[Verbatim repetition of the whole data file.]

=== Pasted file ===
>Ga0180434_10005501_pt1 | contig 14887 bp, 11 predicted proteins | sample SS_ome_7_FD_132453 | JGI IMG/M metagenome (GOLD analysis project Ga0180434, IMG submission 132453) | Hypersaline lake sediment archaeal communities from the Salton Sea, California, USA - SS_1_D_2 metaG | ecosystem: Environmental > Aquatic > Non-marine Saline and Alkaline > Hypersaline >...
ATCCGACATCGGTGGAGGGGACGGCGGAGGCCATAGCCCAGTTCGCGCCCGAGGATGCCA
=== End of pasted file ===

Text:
>Ga0180434_10005501_pt1 | contig 14887 bp, 11 predicted proteins | sample SS_ome_7_FD_132453 | JGI IMG/M metagenome (GOLD analysis project Ga0180434, IMG submission 132453) | Hypersaline lake sediment archaeal communities from the Salton Sea, California, USA - SS_1_D_2 metaG | ecosystem: Environmental > Aquatic > Non-marine Saline and Alkaline > Hypersaline >...
ATCCGACATCGGTGGAGGGGACGGCGGAGGCCATAGCCCAGTTCGCGCCCGAGGATGCCA